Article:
A study on the effect of topical lidocaine gel versus drops on surgeon’s comfort during manual small incision cataract surgery

Prakash Krishnan, Sancy Mary Sam, Sanitha Kuriachan, Nirmala Sethuraman


Background: Cataract is a frequent surgical procedure performed worldwide. The study compared lidocaine 4% drops with 2% gel on surgeon’s comfort, need for supplemental anaesthesia and duration of surgery in patients who underwent manual small incision cataract surgery.

Methods: This was a Prospective, Comparison study conducted at a Single centre by multiple surgeons. Patients enrolled for surgeries were divided into Group A: Lidocaine 4% drops 1ml was instilled in the conjunctival sac 5 minutes before surgery and Group B: Lidocaine 2% gel 2ml was applied. Endpoints evaluated were surgeon’s comfort, need for supplemental anesthesia and duration of surgery.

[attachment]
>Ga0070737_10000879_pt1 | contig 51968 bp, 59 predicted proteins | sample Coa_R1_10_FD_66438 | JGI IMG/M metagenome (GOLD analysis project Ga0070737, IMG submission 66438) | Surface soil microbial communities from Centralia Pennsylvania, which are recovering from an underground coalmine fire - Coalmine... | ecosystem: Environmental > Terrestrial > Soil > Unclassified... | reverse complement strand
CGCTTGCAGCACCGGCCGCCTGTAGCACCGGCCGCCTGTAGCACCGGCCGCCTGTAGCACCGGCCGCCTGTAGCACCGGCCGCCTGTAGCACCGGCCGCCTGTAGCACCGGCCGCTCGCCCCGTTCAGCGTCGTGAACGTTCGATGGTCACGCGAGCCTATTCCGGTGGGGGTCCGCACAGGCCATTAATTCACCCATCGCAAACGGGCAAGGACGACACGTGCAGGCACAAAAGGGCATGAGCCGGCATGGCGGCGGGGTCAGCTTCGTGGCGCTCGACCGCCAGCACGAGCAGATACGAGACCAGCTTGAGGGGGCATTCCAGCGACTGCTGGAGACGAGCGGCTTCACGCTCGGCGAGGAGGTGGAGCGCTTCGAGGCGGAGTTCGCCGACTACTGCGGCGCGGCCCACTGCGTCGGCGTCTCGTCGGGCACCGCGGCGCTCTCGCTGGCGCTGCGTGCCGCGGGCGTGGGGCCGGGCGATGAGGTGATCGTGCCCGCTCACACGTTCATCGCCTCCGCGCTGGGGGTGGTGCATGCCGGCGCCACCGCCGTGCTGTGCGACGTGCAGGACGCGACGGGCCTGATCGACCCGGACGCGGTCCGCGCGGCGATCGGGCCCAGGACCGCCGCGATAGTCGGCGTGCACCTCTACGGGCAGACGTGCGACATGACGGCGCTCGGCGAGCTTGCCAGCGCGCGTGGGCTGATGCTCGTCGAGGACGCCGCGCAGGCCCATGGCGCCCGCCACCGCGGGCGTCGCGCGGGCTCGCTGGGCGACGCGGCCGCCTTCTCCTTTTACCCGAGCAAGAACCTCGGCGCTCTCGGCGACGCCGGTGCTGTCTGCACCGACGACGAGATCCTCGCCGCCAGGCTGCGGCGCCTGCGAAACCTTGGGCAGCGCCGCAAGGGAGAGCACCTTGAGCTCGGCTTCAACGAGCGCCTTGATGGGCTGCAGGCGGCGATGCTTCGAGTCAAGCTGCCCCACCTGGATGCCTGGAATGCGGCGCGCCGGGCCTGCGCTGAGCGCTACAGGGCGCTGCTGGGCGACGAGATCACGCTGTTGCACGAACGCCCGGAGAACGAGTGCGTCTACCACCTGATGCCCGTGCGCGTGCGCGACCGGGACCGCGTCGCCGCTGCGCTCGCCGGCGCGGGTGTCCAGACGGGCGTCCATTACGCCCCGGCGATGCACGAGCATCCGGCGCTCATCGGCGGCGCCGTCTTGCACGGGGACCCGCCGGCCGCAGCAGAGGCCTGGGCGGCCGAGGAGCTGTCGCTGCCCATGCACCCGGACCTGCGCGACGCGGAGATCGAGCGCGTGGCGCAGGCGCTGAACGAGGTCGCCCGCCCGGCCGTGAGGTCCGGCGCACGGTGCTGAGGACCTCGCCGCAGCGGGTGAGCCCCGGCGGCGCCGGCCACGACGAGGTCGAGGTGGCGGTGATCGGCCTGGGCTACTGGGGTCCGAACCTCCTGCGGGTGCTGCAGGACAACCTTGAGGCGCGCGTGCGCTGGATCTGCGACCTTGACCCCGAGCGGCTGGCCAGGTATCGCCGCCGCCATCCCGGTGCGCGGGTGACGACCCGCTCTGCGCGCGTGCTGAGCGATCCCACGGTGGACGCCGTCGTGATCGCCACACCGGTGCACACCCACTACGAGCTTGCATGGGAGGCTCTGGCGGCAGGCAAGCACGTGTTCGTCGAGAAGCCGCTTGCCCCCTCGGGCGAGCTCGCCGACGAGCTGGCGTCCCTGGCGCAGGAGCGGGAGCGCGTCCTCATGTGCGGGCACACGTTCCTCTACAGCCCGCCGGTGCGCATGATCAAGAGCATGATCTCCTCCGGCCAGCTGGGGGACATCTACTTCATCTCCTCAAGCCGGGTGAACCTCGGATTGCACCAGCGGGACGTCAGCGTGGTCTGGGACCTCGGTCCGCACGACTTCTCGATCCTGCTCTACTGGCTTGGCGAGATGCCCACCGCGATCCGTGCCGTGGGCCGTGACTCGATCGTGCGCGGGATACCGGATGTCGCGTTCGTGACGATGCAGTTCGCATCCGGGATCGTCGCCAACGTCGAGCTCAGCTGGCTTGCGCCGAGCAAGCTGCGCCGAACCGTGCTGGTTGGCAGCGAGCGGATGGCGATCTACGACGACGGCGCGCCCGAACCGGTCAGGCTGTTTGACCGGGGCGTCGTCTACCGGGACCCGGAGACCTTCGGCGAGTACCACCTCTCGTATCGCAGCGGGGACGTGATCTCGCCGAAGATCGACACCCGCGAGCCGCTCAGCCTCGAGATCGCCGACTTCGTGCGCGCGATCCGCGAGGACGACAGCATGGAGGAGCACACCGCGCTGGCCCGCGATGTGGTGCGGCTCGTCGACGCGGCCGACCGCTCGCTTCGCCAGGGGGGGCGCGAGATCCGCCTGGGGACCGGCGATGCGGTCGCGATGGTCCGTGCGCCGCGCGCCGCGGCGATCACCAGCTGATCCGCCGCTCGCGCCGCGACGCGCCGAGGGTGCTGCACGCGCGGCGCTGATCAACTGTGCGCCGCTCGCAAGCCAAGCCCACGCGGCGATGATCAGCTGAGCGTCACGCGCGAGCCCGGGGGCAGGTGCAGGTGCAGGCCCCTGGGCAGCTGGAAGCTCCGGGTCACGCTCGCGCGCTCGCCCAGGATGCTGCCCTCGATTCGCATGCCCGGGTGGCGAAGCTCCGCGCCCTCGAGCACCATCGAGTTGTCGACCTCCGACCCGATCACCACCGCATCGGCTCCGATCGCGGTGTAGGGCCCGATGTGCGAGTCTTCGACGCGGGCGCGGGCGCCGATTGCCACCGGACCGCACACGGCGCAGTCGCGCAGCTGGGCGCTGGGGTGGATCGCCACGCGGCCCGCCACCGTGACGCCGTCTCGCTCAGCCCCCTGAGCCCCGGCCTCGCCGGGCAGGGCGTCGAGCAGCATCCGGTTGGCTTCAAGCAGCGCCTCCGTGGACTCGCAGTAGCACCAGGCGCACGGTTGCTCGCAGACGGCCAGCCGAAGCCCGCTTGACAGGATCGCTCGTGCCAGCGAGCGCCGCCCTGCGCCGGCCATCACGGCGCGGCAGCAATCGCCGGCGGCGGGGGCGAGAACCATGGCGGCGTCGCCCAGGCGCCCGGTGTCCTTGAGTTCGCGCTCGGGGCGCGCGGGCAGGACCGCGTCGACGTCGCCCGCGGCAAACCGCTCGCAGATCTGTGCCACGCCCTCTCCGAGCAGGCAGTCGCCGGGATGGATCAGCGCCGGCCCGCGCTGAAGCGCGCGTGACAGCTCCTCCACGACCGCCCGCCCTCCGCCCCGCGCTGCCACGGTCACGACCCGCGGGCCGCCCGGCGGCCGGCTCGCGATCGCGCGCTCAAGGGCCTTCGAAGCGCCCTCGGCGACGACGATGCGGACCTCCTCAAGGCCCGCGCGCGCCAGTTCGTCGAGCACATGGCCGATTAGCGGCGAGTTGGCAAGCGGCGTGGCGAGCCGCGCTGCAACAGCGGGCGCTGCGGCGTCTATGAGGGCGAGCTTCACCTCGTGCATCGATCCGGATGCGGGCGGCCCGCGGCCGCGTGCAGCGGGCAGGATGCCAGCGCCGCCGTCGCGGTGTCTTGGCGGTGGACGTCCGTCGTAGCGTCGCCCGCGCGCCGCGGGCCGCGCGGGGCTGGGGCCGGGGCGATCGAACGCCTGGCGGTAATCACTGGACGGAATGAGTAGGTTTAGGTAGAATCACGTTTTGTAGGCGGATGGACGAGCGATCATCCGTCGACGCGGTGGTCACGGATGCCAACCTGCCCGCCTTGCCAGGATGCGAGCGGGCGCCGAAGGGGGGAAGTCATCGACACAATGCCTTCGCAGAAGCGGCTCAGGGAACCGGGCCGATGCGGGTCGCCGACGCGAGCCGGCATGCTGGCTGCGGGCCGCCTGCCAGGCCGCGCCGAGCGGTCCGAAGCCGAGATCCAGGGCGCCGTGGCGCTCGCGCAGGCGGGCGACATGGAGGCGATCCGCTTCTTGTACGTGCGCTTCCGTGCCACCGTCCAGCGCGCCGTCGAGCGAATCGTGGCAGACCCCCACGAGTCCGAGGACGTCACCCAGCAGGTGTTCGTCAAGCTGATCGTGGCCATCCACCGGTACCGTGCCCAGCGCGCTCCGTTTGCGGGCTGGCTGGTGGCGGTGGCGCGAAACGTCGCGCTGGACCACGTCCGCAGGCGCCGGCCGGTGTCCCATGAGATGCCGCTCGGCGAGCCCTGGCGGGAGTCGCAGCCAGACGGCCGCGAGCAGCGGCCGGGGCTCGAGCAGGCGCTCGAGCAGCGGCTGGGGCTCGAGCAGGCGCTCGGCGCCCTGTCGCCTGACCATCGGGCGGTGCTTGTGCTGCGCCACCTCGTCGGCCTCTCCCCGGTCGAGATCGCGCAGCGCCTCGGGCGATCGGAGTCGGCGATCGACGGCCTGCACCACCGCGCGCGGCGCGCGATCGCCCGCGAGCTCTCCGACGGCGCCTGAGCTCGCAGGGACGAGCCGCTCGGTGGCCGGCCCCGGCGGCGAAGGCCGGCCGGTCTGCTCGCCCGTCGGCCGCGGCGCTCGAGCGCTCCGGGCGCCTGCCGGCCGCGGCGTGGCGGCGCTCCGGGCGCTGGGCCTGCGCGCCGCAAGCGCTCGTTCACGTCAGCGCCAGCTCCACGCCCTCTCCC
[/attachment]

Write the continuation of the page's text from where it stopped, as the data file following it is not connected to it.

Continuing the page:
Results: The mean duration of surgery for gel was 20±8 minutes as compared to 29±6 minutes with drops (p*- value<0.001). 26 (87%) patients in gel did not require any supplemental anesthesia as compared to 3 (10%) patients in drops. Peribulbar supplementation was required for 20 (67%) patients in drops as compared to 1 (3%) patient in gel (p*- value<0.001). 26 (87%) patients in gel were operated comfortably by the surgeon as compared to 2 (6%) patients in drops. Mild to Moderate discomfort was experienced by the surgeon in operating 27 (90%) patients in drops as compared to 3(10%) patients in gel (p*- value<0.001).

Conclusions: The surgeons were more comfortable using gel with least requirement of supplemental anaesthesia and faster completion compared to drops.


Lidocaine gel, Lidocaine drops, MSICS, Surgeon’s comfort, Topical anaesthesia

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